Synopses & Reviews
Set in apartheid South Africa, Agaat
portrays the unique relationship between Milla, a 67-year-old white woman, and her black maidservant turned caretaker, Agaat. Through flashbacks and diary entries, the reader learns about Milla's past. Life for white farmers in 1950s South Africa was full of promise — young and newly married, Milla raised a son and created her own farm out of a swathe of Cape mountainside. Forty years later her family has fallen apart, the country she knew is on the brink of huge change, and all she has left are memories and her proud, contrary, yet affectionate guardian.
With haunting, lyrical prose, Marlene Van Niekerk creates a story of love and family loyalty. Winner of the South African Sunday Times Fiction Prize in 2007, Agaat was translated as The Way of the Women by Michiel Heyns, who received the Sol Plaatje Award for his translation.
"[Agaat] is absolutely the most extraordinary book I've read in a long time. You must read it." Toni Morrison
"Books like Agaat...are the reason people read novels, and the reason authors write them." The New York Times Book Review
"Few books I've read carry the visceral impact of Marlene van Niekerk's Agaat...it is stunning....each dichotomy — love, sorrow, purity, shame, betrayal, fidelity, goodness, and brute political will — is equally and tragically real." Bookforum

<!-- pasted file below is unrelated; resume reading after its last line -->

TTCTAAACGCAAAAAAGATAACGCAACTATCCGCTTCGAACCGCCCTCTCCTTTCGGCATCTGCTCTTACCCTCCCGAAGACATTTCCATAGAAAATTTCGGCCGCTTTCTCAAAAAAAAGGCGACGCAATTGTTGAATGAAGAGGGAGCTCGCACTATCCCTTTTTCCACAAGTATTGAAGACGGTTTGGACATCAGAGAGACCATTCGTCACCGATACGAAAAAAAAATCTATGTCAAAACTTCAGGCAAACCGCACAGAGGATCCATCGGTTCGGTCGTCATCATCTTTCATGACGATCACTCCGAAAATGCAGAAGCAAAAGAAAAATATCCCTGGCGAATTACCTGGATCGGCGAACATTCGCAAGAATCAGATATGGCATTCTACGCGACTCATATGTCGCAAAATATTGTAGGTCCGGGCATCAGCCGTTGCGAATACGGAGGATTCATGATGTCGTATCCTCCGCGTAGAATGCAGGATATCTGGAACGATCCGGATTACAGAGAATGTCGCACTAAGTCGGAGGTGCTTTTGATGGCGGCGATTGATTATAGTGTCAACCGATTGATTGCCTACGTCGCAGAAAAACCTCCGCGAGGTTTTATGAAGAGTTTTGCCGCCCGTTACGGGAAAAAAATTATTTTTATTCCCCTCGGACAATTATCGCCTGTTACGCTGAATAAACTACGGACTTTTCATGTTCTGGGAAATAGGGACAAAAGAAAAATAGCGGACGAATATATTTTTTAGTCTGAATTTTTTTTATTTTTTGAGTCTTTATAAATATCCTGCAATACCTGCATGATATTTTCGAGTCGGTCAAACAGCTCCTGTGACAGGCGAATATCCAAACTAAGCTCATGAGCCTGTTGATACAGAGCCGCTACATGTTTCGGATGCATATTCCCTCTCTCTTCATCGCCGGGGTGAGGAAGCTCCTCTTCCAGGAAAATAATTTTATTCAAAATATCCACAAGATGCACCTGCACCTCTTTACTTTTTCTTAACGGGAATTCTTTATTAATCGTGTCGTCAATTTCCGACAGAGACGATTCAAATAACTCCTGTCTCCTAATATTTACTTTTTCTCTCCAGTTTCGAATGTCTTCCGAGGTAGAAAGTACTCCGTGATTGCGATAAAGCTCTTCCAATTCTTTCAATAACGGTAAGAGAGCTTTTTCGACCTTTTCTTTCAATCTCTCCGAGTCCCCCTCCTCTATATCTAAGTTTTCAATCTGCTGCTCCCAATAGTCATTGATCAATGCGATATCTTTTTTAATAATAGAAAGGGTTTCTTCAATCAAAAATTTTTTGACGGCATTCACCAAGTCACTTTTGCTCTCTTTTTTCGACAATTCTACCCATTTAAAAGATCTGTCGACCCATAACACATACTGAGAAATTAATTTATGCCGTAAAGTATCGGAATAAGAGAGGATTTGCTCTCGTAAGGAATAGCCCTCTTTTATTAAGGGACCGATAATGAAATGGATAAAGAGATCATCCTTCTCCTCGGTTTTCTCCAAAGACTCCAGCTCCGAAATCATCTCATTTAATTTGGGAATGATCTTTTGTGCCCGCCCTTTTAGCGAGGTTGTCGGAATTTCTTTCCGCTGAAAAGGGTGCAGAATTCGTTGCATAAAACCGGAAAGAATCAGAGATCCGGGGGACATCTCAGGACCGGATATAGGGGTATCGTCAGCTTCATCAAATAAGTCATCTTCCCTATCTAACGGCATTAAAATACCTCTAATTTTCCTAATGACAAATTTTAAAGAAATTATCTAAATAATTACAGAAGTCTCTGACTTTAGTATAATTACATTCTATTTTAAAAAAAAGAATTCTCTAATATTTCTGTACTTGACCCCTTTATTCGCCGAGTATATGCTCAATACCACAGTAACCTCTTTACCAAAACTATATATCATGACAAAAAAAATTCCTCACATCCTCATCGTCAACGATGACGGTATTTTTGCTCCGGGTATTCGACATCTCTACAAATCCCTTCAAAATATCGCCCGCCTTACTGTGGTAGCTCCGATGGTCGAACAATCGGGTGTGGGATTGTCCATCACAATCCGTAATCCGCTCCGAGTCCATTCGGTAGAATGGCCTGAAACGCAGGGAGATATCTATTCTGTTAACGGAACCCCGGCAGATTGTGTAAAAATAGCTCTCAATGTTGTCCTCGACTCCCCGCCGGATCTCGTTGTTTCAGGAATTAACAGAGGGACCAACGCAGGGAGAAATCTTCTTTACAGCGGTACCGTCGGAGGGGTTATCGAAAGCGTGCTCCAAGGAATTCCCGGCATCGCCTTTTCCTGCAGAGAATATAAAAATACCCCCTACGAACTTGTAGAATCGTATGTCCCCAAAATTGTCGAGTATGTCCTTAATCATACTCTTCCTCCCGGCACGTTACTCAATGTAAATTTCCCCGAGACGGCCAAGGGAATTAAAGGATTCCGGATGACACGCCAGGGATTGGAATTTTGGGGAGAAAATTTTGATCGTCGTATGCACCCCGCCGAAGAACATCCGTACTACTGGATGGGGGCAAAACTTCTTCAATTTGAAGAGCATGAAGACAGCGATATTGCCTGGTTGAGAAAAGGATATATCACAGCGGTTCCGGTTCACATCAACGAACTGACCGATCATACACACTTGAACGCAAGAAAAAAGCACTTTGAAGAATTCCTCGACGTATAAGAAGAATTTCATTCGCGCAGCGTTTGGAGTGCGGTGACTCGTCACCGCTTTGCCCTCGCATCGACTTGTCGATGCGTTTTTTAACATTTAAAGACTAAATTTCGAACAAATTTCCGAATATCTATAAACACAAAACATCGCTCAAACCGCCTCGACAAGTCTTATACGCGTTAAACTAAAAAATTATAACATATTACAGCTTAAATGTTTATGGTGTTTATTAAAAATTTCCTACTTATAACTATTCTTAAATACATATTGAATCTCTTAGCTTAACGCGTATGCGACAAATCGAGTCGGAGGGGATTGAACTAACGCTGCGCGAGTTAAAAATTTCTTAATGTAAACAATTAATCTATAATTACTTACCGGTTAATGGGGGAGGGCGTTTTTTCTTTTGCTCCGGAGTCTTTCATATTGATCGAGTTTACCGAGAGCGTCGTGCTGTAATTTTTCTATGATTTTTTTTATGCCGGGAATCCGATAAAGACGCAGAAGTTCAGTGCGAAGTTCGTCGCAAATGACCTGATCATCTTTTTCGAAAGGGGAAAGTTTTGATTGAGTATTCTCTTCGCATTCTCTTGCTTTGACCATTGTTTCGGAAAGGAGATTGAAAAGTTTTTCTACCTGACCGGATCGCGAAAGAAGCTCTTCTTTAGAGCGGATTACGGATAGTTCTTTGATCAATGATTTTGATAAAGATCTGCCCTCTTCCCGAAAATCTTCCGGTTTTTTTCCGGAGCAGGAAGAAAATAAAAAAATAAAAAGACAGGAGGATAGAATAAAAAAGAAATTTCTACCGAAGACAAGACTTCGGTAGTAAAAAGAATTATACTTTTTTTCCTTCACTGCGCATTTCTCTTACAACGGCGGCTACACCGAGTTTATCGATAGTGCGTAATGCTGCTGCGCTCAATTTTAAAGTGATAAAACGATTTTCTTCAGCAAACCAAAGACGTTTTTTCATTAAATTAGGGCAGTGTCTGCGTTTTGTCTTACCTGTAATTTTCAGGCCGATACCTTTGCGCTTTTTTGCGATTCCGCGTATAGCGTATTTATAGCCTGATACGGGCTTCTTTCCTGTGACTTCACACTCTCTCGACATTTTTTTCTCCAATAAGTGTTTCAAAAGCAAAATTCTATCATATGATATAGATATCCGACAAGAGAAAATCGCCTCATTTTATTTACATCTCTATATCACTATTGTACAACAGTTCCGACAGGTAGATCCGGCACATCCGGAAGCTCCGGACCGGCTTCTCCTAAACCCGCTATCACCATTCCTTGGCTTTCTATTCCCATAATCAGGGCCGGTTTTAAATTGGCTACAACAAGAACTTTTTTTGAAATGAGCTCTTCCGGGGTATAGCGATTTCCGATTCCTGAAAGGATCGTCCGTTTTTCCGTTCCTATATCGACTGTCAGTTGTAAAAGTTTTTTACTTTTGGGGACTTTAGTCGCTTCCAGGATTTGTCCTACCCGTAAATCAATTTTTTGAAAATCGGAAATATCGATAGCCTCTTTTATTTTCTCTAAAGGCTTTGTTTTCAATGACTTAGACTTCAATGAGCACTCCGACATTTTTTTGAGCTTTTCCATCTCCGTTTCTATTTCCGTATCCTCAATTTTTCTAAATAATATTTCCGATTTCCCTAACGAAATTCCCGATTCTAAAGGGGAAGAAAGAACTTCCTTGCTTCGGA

"Agaat is a tangle of language and rhyme, of wordplay and digressions...Both absorbing in its minutiae and provocative in its allegorical approach to apartheid, Agaat explodes the domestic sphere to encompass the world." Portland Mercury
"Fascinating and moving, this is, above all, a love story." Kate Saunders, The Times (London)
"[Agaat] is a family saga of mothers and daughters; a deconstruction of the Little-House-on-the-Veldt romanticism in which noble white settlers tame a hostile land; a massive, wrenching catalog of illness (physical and metaphysical); and a poetic exploration of control and the loss of control. It's a stylishly inventive book..." The Rumpus
Set in apartheid-era South Africa, Agaat portrays the unique relationship between Milla, a 67-year-old white woman, and her black maidservant turned caretaker, Agaat.
"I was immediately mesmerized...Its beauty matches its depth and her achievement is as brilliant as it is haunting." --Toni Morrison
About the Author
Marlene van Niekerk is an award-winning poet, novelist, and short story writer. Her publications include the short story collection The Woman Who Forgot Her Spyglass, the novella Memorandum, and the novels Triomf and Agaat. Triomf was a New York Times Notable Book, 2004, and won the CNA Literary Award, the M-Net Prize in South Africa, and the prestigious Noma Award. Agaat, which won the Sunday Times Literary Prize 2007 and the Hertzog Prize 2007, was translated as The Way of the Women by Michiel Heyns, who won the Sol Plaatje Award for his translation. Van Niekerk is currently an associate professor in Afrikaans and Dutch literature and creative writing at Stellenbosch University, in South Africa.